Chinese poachers have been deliberately destroying coral reefs in an effort to obtain extremely large clams. These oversized mollusks can fetch thousands of dollars on the market. Reports indicate that this serious damage to the environment is occurring virtually all of the time.
The harmful practice of reef mining can be seen just by looking at the waters where the destruction is taking place. The poachers intentionally use the propellers on their boats to intentionally destroy the underwater ecosystems. As the boats decimate the reefs, plumes of severed reef fragments trail behind.
People who have seen the destruction first-hand have been appalled by the results. The reefs are annihilated into a thick layer of debris, with millions of smashed coral fragments that are dead and white like broken bits of bones. At one point, such reefs were flourishing ecosystems that supported millions of sea creatures. The destruction of these reefs can extend for miles.
Inside the reefs, poachers find massive clams that can be more than three feet across. Clams this large are usually around 100 years old, and they can sell for up to $2,000 on the internet. Fishermen scour the destroyed reefs for clams, bringing in hundreds per day.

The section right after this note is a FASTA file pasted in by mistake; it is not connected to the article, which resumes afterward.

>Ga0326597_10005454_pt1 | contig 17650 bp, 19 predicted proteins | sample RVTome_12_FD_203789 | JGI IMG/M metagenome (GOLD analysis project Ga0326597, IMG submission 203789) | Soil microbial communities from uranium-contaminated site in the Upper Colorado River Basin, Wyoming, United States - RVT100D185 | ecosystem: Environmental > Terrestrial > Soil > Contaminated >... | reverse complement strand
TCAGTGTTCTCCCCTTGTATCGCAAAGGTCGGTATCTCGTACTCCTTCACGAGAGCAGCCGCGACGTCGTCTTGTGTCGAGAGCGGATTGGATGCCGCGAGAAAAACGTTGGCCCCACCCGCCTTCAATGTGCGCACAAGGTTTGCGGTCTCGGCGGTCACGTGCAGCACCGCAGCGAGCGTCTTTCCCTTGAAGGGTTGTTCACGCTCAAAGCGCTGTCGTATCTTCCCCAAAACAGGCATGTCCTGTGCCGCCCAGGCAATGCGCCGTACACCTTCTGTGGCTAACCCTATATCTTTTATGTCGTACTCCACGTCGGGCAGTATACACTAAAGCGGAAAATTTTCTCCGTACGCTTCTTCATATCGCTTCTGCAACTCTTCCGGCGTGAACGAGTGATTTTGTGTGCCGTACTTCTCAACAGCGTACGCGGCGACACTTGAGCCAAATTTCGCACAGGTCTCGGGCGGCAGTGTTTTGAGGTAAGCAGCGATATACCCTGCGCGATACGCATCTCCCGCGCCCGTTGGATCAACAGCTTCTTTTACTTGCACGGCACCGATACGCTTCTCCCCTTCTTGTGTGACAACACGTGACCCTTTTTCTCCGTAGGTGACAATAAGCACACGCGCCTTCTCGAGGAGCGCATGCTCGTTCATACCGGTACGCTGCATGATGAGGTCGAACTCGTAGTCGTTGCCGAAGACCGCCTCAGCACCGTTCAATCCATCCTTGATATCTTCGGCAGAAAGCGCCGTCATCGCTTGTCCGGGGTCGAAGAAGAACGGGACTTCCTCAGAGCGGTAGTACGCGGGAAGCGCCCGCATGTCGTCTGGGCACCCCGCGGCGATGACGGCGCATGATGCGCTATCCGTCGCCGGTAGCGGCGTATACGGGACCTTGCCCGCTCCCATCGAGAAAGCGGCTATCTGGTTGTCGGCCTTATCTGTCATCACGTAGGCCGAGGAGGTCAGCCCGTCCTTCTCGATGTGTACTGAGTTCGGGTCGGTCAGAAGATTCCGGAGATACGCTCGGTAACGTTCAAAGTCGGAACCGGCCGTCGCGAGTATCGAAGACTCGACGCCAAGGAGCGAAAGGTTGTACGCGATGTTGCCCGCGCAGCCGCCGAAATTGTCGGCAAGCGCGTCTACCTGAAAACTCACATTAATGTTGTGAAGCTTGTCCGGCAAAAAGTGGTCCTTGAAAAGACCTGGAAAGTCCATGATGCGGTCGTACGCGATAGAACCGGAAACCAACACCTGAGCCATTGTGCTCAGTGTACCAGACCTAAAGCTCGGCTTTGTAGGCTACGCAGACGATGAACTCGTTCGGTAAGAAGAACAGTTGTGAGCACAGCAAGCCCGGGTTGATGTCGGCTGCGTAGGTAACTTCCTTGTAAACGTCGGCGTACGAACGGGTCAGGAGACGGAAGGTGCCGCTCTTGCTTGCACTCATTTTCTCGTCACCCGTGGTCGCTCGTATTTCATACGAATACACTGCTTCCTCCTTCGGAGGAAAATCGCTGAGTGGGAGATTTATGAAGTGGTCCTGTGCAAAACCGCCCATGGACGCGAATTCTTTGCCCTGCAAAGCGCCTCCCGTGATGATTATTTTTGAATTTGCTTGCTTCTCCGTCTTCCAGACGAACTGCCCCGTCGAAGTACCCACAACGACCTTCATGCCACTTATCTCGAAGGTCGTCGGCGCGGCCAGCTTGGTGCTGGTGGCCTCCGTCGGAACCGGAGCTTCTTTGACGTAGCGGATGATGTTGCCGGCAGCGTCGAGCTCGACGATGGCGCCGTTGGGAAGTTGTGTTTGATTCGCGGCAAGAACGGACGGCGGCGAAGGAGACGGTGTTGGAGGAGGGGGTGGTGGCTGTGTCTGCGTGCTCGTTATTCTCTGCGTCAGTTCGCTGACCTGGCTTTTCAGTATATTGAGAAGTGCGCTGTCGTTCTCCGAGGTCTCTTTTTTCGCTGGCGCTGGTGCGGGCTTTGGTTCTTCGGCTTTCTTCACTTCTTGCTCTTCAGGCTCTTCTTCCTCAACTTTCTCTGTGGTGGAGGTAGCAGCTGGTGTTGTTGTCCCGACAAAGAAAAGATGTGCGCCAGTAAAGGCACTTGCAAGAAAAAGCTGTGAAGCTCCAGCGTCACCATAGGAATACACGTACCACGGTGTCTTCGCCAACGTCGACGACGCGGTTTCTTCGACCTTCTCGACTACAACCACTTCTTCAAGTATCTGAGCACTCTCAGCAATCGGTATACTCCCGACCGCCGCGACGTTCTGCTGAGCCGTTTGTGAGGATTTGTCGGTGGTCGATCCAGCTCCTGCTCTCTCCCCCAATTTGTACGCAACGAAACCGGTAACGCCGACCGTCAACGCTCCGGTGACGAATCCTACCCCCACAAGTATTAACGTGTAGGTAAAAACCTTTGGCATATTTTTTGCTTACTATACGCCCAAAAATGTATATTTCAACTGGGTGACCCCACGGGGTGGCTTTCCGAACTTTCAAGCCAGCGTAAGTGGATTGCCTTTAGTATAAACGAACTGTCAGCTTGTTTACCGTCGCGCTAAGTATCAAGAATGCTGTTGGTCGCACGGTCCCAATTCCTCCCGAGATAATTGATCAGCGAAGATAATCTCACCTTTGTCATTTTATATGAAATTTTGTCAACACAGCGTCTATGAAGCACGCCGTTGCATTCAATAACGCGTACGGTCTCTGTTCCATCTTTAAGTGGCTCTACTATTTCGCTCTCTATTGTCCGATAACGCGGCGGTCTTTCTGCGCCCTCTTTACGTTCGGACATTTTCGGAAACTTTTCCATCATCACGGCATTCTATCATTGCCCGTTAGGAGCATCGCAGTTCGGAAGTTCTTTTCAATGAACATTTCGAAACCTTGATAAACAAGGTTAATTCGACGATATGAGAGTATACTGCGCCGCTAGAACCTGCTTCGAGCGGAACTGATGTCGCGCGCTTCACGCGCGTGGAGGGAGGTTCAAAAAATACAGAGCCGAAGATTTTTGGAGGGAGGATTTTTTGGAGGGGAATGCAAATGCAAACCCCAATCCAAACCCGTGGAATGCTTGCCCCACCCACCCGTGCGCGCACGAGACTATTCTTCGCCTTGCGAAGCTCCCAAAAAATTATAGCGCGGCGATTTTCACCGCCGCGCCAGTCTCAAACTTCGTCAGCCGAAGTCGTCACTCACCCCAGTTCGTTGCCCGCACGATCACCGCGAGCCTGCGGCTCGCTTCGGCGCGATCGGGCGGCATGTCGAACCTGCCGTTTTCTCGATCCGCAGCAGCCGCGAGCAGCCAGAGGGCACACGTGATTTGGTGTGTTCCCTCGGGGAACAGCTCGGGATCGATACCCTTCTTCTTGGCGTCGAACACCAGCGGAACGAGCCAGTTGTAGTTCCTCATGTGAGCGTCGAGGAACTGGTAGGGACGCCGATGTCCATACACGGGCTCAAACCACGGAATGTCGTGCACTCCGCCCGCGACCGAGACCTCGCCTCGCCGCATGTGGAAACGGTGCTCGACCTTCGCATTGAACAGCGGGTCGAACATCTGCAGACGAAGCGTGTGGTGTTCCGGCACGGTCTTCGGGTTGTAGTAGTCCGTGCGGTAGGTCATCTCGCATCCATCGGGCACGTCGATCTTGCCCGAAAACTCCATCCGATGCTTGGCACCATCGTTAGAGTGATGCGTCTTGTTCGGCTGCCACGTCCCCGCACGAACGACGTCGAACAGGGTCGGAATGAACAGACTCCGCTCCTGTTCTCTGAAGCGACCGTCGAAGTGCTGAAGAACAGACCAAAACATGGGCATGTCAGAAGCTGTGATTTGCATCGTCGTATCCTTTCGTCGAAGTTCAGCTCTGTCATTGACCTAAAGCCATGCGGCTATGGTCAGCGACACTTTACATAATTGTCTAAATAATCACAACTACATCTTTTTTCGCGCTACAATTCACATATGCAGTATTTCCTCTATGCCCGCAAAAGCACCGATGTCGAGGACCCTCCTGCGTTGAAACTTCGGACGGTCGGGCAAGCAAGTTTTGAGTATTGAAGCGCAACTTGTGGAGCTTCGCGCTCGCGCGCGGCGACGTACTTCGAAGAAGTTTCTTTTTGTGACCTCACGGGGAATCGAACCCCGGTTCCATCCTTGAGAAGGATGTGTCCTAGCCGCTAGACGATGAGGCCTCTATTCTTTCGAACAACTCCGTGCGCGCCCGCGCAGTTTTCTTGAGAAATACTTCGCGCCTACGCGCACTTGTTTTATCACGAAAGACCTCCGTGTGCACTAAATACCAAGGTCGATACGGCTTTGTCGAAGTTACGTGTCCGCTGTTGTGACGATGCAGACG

In addition to hunting clams, the poachers also search for Hawksbill sea turtles, which are a critically endangered species. While Chinese officials have said that they have tried to stop poachers from committing such acts of destruction, the practice is still widespread, and many criminals manage to get away with a large profit. Some authorities have said that they would rather look the other way than start a shooting war.
With the rise of the middle class in China, many fishermen have become poachers, as they have realized that they can make more money trading endangered species than they can by catching fish. It seems that the Chinese are content in destroying all of their surrounding reefs for the purpose of earning a payday. It remains to be seen if Chinese officials will ever increase their efforts to save the rapidly dying reefs.